Managers work in different environments: what a construction manager does is very different from what a manager at a large supermarket chain does. Of course, managerial duties differ based on the business and industry you work in but generally, you can expect to attend plenty of meeting, both internal and external where you meet customers and clients. Your job is highly likely to involve a lot of people management.
The Training You Get as a Manager
Graduate training schemes vary depending on the employer. However, all training schemes should impart you with the knowledge, skills and training you require to be an exemplary manager, including remote managing.
Training typically involves on-the-job training as well as formal training sessions. Some schemes also include mentorship programs. The John Lewis Partnership management training scheme has enabled graduates to find ‘buddy’ mentors as well as senior mentors. On the same note, McDonald’s has, since time immemorial, used an intensive on-the-job training program that lasts for about 20 weeks. The program trains people on various commercial skills such as HR, finance as well as leadership.
Gaining Qualifications as a Trainee Manager
Some management training schemes will provide you with the support you need to secure formal qualifications such as a postgraduate or any other professional qualification from recognised industry bodies. For instance, NHS management schemes have assisted trainees to secure postgraduate certificates in healthcare leadership as well as other special qualifications based on the field of specialisation such as the Chartered Institute of Management Accountants (CIMA) for finance graduates in the training scheme.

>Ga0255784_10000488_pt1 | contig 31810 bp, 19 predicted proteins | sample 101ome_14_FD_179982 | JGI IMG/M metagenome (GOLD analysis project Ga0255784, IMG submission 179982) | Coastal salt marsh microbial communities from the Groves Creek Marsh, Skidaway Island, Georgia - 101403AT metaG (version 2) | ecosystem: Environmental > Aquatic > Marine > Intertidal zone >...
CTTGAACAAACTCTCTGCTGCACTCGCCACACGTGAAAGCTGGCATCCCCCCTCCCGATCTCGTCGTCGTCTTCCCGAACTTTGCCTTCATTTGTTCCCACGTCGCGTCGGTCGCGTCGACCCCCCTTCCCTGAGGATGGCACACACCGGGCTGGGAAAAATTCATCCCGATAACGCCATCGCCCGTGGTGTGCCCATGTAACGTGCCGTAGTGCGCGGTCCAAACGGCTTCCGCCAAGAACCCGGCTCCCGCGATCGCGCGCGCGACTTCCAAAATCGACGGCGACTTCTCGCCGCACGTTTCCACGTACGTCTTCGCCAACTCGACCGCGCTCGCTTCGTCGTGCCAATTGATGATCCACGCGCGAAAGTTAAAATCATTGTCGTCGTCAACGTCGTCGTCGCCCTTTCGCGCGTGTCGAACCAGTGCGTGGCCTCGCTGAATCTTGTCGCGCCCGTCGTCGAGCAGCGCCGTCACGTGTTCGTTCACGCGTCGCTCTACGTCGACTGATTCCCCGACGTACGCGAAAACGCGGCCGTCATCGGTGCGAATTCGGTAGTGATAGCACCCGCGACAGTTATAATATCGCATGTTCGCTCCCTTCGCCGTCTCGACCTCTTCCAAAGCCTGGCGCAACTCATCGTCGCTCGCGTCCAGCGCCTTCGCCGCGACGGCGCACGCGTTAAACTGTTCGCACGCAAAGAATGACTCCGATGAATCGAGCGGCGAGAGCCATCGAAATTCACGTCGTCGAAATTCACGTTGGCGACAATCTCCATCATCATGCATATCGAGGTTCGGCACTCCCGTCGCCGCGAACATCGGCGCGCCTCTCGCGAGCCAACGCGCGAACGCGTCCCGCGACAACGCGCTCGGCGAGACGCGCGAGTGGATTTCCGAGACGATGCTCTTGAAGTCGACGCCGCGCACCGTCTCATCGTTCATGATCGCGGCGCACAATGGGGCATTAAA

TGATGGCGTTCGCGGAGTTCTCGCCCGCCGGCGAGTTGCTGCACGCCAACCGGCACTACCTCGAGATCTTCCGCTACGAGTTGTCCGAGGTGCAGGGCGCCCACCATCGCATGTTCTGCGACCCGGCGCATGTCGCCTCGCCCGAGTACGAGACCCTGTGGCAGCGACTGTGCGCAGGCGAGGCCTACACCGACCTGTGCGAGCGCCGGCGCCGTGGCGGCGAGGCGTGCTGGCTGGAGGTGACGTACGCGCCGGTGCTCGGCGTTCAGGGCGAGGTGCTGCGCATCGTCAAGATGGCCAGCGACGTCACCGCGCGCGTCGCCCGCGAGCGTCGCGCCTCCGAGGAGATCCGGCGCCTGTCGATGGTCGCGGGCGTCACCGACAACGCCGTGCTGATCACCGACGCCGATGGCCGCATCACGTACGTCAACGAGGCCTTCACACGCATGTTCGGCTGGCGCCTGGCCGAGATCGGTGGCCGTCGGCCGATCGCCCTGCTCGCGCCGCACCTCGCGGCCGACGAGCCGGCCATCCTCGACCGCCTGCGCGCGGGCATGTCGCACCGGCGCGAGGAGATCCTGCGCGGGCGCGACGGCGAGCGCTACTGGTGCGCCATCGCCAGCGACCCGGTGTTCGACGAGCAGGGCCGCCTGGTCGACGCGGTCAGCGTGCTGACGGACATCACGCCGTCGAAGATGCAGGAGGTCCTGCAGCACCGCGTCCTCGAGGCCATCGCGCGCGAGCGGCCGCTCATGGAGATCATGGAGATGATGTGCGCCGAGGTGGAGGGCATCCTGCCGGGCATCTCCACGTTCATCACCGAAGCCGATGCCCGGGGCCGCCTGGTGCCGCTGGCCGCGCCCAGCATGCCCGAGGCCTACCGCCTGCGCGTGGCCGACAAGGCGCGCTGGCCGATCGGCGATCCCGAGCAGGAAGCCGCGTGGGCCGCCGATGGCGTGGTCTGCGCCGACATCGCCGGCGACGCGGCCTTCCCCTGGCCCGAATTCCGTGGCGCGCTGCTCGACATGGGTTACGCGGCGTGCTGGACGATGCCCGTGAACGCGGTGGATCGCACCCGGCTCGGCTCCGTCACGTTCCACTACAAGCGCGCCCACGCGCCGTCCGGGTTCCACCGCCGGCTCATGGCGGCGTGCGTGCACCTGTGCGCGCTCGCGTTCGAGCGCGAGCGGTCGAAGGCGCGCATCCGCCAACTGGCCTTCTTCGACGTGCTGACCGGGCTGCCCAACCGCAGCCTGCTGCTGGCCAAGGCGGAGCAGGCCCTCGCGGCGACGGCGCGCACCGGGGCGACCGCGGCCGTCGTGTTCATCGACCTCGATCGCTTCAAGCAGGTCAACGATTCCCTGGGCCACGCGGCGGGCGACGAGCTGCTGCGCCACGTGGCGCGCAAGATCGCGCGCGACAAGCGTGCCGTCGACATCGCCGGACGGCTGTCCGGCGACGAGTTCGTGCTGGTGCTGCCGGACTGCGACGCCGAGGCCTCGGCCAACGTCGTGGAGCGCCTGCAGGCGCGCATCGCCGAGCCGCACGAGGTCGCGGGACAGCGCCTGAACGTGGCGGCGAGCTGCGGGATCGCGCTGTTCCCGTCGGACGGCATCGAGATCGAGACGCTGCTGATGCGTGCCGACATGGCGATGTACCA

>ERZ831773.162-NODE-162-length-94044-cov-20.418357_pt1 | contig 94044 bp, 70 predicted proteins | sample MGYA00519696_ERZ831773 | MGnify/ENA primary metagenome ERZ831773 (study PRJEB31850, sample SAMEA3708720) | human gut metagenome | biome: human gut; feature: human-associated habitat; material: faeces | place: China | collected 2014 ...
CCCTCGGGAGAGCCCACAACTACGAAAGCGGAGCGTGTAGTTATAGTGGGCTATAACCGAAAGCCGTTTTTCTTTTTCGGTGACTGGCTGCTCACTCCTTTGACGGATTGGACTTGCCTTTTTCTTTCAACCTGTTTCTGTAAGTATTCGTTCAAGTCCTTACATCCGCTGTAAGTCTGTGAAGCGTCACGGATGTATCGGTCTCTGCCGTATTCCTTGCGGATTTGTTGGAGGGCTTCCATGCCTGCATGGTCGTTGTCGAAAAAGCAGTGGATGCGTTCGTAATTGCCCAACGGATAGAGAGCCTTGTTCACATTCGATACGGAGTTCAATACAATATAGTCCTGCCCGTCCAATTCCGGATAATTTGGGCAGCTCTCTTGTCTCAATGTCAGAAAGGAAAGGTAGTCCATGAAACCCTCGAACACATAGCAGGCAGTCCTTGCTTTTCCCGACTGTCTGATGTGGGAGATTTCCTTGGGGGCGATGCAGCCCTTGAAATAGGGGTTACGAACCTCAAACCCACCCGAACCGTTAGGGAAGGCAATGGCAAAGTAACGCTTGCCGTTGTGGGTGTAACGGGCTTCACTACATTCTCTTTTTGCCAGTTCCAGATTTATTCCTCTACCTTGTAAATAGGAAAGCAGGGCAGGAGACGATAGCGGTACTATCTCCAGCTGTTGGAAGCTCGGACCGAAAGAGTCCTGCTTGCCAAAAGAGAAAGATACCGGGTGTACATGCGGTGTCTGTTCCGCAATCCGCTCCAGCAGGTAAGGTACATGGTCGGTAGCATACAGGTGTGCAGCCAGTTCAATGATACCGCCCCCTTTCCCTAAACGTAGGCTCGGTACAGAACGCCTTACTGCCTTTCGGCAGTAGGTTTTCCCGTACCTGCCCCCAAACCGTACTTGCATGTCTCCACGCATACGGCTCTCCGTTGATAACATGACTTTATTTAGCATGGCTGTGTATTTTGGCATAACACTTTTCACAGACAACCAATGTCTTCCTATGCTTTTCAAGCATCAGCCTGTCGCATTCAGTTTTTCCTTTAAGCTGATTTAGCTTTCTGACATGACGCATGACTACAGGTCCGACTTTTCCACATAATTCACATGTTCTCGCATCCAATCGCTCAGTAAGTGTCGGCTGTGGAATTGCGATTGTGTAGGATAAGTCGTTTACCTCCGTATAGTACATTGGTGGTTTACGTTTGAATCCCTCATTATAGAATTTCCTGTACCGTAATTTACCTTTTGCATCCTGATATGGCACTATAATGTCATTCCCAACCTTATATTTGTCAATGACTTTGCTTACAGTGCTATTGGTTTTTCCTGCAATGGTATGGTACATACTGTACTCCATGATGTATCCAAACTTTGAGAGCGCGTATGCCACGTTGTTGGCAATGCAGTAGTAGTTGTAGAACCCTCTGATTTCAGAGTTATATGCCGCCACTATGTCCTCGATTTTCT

Some employers prefer to enrol graduates into a Masters in Business Administration (MBA) but this is mostly for professionals who have a couple of years of experience on the job. The MBA can be done part or full time. The course takes anywhere between 10 months and 2 years to finish. There are also options for distance and online studying for those who may prefer them.
Graduate Manager and CSR Projects
Some graduate training schemes require that trainees be involved in a Corporate Social Responsibility (CSR) project or some sort of fundraising initiative; this can be an amazing opportunity to network with colleagues as well as make your contribution to society. The John Lewis Partnership training scheme puts plenty of focus on CSR and therefore has graduates fully involved in a project in conjunction with a social enterprise organisation.
The Pros of Being In-Charge
There is often a significant amount of responsibility in the start. Training schemes often put graduate trainees in assistant or deputy manager positions. You can progress quickly from these positions especially if you are in the retail sector, where graduates can start by heading a department and then proceed to run huge million pound stores in a span of 2 or 3 years.
The initial salaries are also quite good and, depending on your employer, there can be added benefits such as annual bonuses, health insurance, company and many more for being able to meet deadlines and hit sales targets.
Challenges You May Face During Your Management Training Scheme
The job can demand that you spend long hours working – if there is a deadline that needs to be met or a project that is due, it is your responsibility to ensure that the work is done on time. Good organisational skills and ethics can help you to find a perfect balance between your work and personal life.
Some schemes may require you to relocate. For instance, Tesco has in the past preferred graduates who can change location when need be.
You will need to put in a lot of effort and familiarise yourself with concepts that you may know nothing about, particularly if you have not studied management or business in the past. You might, for instance, find yourself struggling to keep company stakeholders satisfied or managing their expectations.
When Your Graduate Scheme Is Done
Some schemes may offer guaranteed positions when the training is complete, while others will require you to apply individually for specific roles in certain companies. If the latter is the case, you will get support during completion of your application.